Skip to: Content
Skip to: Site Navigation
Skip to: Search


Politics of corn loom for divided Mexico

The disputed election has heightened tensions over a NAFTA deadline for removal of tariffs. Corn farmers vow to fight it.

By Staff writer of The Christian Science Monitor / August 9, 2006



PUEBLA STATE, MEXICO

Corn plays an important role in ancient Mexican mythology. The Aztecs revered a corn god named Centeotl; the Mayans believed man's flesh was formed from corn dough.

Skip to next paragraph

But these days the folklore of a crop that is still the centerpiece of the Mexican diet is fueling a bilateral clash between Mexico and the US as cheap American corn has inundated Mexican farms and marketplaces under the North America Free Trade Agreement (NAFTA).

"They should not send their corn here, they can send it somewhere else," says farmer Luis Damaso tending his milpa, or corn patch, outside the town of Santa Ana Xalmimilulco in the central state of Puebla. "No one will pay for [our corn] now."

The politics of corn continue to escalate, as a 2008 NAFTA deadline looms for Mexico to scrap its corn and bean import tariffs. And the disputed July 2 election has only heightened those tensions. On the campaign trail, runner-up Andrés Manuel López Obrador said he would renegotiate NAFTA provisions to protect the nation's corn and bean farmers. Now Mr. Obrador is leading mass protests for a full, vote-by-vote recount of the election he lost by 0.6 of a percentage point.

He has put NAFTA supporters on the defensive, and raised the hopes of farmers across the country – many of whom have rallied around Obrador and promise a long, hard fight ahead if rival Felipe Calderón, a staunch supporter of NAFTA, is certified as president. That decision is in the hands of an electoral court which has until Sept. 6 to rule.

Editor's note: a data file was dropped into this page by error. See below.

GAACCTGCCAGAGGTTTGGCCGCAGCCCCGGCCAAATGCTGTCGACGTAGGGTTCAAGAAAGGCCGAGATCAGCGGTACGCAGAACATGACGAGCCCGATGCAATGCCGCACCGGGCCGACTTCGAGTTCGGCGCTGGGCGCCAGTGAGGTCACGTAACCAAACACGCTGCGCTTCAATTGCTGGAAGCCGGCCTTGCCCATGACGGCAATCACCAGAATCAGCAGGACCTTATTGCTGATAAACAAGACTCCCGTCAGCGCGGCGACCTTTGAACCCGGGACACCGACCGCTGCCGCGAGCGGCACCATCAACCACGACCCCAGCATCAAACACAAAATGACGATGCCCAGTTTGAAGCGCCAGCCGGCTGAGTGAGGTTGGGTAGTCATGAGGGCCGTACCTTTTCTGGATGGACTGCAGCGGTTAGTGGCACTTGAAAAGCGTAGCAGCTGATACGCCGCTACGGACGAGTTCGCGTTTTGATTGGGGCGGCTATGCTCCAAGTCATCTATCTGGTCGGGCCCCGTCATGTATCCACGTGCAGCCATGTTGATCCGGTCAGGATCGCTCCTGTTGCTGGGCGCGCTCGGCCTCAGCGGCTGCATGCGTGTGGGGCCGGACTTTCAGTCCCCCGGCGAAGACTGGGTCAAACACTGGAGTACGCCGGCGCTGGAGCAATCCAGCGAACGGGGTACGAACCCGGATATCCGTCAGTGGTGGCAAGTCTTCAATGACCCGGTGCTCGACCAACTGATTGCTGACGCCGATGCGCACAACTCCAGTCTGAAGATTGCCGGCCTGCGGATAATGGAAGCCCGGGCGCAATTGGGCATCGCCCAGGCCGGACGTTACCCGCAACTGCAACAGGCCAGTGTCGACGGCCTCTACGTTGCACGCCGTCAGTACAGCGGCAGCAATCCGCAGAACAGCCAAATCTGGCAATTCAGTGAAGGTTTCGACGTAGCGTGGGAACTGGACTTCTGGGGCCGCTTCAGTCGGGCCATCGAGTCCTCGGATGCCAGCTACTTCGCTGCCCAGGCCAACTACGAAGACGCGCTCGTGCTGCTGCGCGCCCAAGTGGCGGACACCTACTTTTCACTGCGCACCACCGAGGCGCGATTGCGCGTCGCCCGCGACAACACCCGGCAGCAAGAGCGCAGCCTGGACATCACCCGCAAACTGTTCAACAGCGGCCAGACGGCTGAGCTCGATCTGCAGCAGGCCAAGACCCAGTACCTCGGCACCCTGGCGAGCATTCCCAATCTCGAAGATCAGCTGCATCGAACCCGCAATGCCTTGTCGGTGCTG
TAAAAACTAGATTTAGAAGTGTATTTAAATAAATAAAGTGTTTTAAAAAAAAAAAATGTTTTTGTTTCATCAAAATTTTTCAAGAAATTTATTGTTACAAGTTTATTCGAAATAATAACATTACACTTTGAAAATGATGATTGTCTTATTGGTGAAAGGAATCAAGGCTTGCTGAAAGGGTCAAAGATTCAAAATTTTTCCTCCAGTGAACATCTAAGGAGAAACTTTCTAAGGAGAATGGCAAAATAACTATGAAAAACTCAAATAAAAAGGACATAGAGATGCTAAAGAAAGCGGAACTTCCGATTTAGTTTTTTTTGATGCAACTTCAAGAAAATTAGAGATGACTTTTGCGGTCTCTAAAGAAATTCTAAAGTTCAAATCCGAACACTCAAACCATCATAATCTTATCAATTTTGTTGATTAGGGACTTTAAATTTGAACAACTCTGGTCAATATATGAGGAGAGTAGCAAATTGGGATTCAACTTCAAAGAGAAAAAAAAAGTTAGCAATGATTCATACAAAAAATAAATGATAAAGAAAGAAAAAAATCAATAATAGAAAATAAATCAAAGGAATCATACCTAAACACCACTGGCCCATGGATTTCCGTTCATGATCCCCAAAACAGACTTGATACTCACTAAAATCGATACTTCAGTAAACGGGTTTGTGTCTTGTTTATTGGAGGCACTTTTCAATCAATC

"[Corn in Mexico] is one of the areas that has the potential to become extremely explosive," says Jon Huenemann, a former assistant US trade representative who helped negotiate many agricultural provisions under NAFTA. "US-Mexican trade is huge and getting bigger and more significant to producers and consumers. And yet for the same reason the sensitivities are getting potentially more complicated. ... It's a bit of a tinderbox."

The US is the largest corn producer in the world, exporting 18 percent of its crop.

In the 2004-05 season, US corn growers shipped 231 million bushels to Mexico, its second largest customer after Japan, with a price tag of some $462 million, says Jon Doggett, vice president of public policy at the National Corn Growers Association. The vast majority exported from the US is yellow corn used to feed livestock, not the white corn that Mexicans traditionally consume. "I don't think we are a threat to the Mexican farmer who is raising white corn," Mr. Doggett says.

But critics of NAFTA disagree. They say the flow into Mexico of American corn, sold 15 to 20 percent cheaper than the cost to produce it in the US, is lowering the price of all corn, displacing farmers, and eroding a way of life. Victor Suarez, a congressman for Obrador's Democratic Revolution Party (PRD) who helped organize a mass protest of farmers in 2003, says nearly a million farmers have been displaced since NAFTA went into effect in 1994. He says their only recourse is to head north along the border or into the US.

Permissions